In March, the National University of Singapore, Nanyang Technological University of Singapore, and MIT signed a Memorandum of Understanding to expand graduate education and research in science and engineering provided through SMA. The largest interactive distance education collaboration in the world, SMA takes advantage of state-of-the-art synchronous and asynchronous facilities to achieve seamless instruction across 12 time zones. Planned to start in July 2005, the new five-year program SMA-2 will involve extensive research. While current graduates receive a certificate from MIT for their participation in SMA, SMA-2 would provide students in Singapore with the opportunity to earn a masters degree from MIT as well as graduate degrees (masters or PhD) from the two Singapore universities. engineering faculty members will prepare proposals for SMA-2 over the coming year. SMA's report provides additional information.


Having admitted its first group of freshmen in fall 2002, Terrascope has taken the place of the School's Integrated Studies Program (ISP) begun in the mid-1980s. Continuing ISP's tradition of small group, hands-on, multidisciplinary learning, the new program offers first-year students the opportunity to explore basic science and engineering concepts through the study of planet Earth. Terrascope is a joint venture of the Schools of Engineering and Science and draws its faculty from Civil and Environmental Engineering and Earth and Planetary Sciences. Terrascope's report to the president is included in both the School of Engineering and School of Science sections.

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Notable Events

$50K Entrepreneurship Competition

The MIT $50K Entrepreneurship Competition this year chose as its winner a team called Smart Cells, one of whose members is Todd Zion, a doctoral candidate in Chemical Engineering. The team delivered a business plan for a once-a-day, self-regulating insulin delivery system for diabetics.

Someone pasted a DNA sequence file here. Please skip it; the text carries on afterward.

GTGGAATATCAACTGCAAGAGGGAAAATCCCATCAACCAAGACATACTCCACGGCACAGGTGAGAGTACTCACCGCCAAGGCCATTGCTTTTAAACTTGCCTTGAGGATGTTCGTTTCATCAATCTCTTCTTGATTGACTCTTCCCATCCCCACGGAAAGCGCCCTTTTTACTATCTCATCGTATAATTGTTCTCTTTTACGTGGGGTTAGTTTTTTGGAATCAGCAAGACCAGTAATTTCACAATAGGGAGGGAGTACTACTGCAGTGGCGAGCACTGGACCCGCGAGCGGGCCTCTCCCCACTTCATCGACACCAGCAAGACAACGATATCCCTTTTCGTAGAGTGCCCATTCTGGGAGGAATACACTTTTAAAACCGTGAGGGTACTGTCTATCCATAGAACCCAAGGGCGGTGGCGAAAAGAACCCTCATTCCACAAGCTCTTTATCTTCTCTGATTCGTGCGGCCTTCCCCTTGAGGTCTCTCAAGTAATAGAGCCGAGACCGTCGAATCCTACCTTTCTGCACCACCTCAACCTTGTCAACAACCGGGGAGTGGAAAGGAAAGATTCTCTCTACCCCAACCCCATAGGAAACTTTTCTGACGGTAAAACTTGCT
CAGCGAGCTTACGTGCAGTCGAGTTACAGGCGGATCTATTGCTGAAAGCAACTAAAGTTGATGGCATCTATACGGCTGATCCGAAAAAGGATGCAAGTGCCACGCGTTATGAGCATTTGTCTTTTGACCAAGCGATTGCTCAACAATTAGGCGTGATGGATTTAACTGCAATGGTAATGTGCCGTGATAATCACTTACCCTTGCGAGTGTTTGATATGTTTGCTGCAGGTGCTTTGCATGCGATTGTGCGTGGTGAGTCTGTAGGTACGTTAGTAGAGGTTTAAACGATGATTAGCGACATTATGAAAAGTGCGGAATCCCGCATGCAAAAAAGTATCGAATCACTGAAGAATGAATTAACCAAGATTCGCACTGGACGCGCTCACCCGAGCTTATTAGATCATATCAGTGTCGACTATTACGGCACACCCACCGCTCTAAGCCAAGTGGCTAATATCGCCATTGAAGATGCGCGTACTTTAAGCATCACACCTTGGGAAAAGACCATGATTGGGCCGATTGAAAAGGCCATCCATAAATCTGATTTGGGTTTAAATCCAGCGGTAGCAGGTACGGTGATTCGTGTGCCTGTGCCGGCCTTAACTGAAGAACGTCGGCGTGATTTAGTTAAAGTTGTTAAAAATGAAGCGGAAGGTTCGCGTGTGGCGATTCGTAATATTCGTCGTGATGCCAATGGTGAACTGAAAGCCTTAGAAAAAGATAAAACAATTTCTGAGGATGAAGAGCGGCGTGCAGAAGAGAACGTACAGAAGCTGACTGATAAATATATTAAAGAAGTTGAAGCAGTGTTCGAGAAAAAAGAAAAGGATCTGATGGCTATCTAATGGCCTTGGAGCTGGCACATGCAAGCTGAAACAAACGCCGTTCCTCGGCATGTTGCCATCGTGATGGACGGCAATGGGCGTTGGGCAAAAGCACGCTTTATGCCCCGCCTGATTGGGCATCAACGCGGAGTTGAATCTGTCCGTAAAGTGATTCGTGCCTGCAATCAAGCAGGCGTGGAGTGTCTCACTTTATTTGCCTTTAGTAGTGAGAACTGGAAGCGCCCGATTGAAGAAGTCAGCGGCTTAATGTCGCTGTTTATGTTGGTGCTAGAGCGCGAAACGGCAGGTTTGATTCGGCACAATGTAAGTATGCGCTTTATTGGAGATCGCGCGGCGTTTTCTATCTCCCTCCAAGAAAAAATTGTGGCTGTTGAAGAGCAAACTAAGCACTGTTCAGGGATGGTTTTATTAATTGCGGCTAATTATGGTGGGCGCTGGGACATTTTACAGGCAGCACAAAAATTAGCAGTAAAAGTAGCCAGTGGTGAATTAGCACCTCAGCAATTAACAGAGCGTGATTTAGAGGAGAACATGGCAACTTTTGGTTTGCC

Electrical Engineering and Computer Science celebration

In May 2003, the Department of Electrical Engineering and Computer Science celebrated its centennial with "100 Years of Transformation 1902–2002," a two-day symposium attended by faculty, students, staff, and alumni. For more on EECS' anniversary, see that department's report.

IdeaStream Symposium

Added to the School in 2002 to increase the impact of leading-edge research at MIT, the Deshpande Center for Technological Innovation helps bridge the gap between the laboratory and the marketplace. Through research grants, Ignition Forums, and faculty entrepreneurship workshops, the center cultivates interactions between the Institute and the entrepreneurial community to accelerate the commercialization of innovative technologies from MIT. Its annual IdeaStream Symposium provides an important venue to further these objectives. Held in May this year, the IdeaStream Symposium featured a keynote speech by Massachusetts Governor Mitt Romney, a preview of the first 17 Deshpande Center grant recipients, and presentations by other notable speakers in the areas of wireless networking, portable energy, systems biology, pharmaceutical development, data security, and technology transfer. See the report of the Deshpande Center for more information on both the center and the IdeaStream Symposium.

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Organizational Reviews and Changes

Biological Engineering Review

Professor Rafael Bras, Bacardi and Stockholm Water Foundations professor, chaired a committee that reviewed the Biological Engineering Division (BE) and presented its findings to the MIT Faculty in april. Overall, the BE Review committee judged the past five years' efforts of the division as very successful. It advocated making BE a permanent academic unit at MIT with a single leader and with its own undergraduate major phased in over the next few years. It also recommended that the division's several doctoral programs be unified. As of July 1, 2003, Professor Douglas Lauffenburger, the Uncas and Helen Whitaker professorship in health sciences, technology and management, will serve as the division's sole director. Professor Lauffenburger, cofounder of BE, has served as codirector for the past five years, along with Professor Steven Tannenbaum, the Underwood-Prescott professor of toxicology and professor of chemistry. See the separate report by BE to learn more about the division.